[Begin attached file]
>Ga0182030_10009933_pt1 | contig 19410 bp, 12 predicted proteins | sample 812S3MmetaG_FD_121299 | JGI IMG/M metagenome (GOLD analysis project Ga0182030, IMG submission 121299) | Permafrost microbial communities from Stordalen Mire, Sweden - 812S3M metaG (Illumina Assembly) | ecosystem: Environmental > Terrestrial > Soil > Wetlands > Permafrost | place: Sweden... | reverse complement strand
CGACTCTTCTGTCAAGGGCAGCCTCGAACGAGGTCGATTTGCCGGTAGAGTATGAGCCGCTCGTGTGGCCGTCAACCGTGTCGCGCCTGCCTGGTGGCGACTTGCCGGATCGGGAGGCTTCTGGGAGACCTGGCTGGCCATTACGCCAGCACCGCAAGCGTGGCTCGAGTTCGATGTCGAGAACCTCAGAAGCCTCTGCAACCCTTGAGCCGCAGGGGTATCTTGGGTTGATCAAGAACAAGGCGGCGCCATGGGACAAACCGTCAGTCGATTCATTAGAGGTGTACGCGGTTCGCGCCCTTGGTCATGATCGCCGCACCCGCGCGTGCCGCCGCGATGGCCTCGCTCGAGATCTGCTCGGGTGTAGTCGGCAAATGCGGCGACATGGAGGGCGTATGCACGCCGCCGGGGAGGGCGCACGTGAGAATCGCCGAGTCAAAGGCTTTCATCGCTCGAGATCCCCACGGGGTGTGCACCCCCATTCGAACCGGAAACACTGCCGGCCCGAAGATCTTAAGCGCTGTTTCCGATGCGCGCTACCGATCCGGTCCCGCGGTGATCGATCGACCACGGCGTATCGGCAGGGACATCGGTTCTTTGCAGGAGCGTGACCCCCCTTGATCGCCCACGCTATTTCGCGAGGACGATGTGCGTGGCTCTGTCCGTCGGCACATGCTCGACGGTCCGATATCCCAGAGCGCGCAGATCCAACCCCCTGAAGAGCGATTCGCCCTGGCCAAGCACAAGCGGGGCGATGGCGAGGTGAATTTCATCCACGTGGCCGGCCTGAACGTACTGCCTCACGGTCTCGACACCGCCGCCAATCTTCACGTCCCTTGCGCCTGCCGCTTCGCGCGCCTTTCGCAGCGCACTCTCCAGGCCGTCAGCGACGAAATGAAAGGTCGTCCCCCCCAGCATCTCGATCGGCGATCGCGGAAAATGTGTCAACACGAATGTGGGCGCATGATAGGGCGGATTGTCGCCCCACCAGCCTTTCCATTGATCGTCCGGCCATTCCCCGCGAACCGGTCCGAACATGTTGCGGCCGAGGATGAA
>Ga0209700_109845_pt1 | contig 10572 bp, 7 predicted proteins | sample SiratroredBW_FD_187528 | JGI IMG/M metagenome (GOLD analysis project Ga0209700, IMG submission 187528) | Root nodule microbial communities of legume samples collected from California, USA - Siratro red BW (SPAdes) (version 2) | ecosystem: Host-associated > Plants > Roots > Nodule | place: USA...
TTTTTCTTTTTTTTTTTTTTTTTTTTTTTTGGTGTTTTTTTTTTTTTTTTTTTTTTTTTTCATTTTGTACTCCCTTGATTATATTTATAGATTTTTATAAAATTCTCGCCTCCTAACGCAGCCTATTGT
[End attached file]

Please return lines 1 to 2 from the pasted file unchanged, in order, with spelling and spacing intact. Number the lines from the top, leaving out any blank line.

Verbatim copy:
>Ga0182030_10009933_pt1 | contig 19410 bp, 12 predicted proteins | sample 812S3MmetaG_FD_121299 | JGI IMG/M metagenome (GOLD analysis project Ga0182030, IMG submission 121299) | Permafrost microbial communities from Stordalen Mire, Sweden - 812S3M metaG (Illumina Assembly) | ecosystem: Environmental > Terrestrial > Soil > Wetlands > Permafrost | place: Sweden... | reverse complement strand
CGACTCTTCTGTCAAGGGCAGCCTCGAACGAGGTCGATTTGCCGGTAGAGTATGAGCCGCTCGTGTGGCCGTCAACCGTGTCGCGCCTGCCTGGTGGCGACTTGCCGGATCGGGAGGCTTCTGGGAGACCTGGCTGGCCATTACGCCAGCACCGCAAGCGTGGCTCGAGTTCGATGTCGAGAACCTCAGAAGCCTCTGCAACCCTTGAGCCGCAGGGGTATCTTGGGTTGATCAAGAACAAGGCGGCGCCATGGGACAAACCGTCAGTCGATTCATTAGAGGTGTACGCGGTTCGCGCCCTTGGTCATGATCGCCGCACCCGCGCGTGCCGCCGCGATGGCCTCGCTCGAGATCTGCTCGGGTGTAGTCGGCAAATGCGGCGACATGGAGGGCGTATGCACGCCGCCGGGGAGGGCGCACGTGAGAATCGCCGAGTCAAAGGCTTTCATCGCTCGAGATCCCCACGGGGTGTGCACCCCCATTCGAACCGGAAACACTGCCGGCCCGAAGATCTTAAGCGCTGTTTCCGATGCGCGCTACCGATCCGGTCCCGCGGTGATCGATCGACCACGGCGTATCGGCAGGGACATCGGTTCTTTGCAGGAGCGTGACCCCCCTTGATCGCCCACGCTATTTCGCGAGGACGATGTGCGTGGCTCTGTCCGTCGGCACATGCTCGACGGTCCGATATCCCAGAGCGCGCAGATCCAACCCCCTGAAGAGCGATTCGCCCTGGCCAAGCACAAGCGGGGCGATGGCGAGGTGAATTTCATCCACGTGGCCGGCCTGAACGTACTGCCTCACGGTCTCGACACCGCCGCCAATCTTCACGTCCCTTGCGCCTGCCGCTTCGCGCGCCTTTCGCAGCGCACTCTCCAGGCCGTCAGCGACGAAATGAAAGGTCGTCCCCCCCAGCATCTCGATCGGCGATCGCGGAAAATGTGTCAACACGAATGTGGGCGCATGATAGGGCGGATTGTCGCCCCACCAGCCTTTCCATTGATCGTCCGGCCATTCCCCGCGAACCGGTCCGAACATGTTGCGGCCGAGGATGAA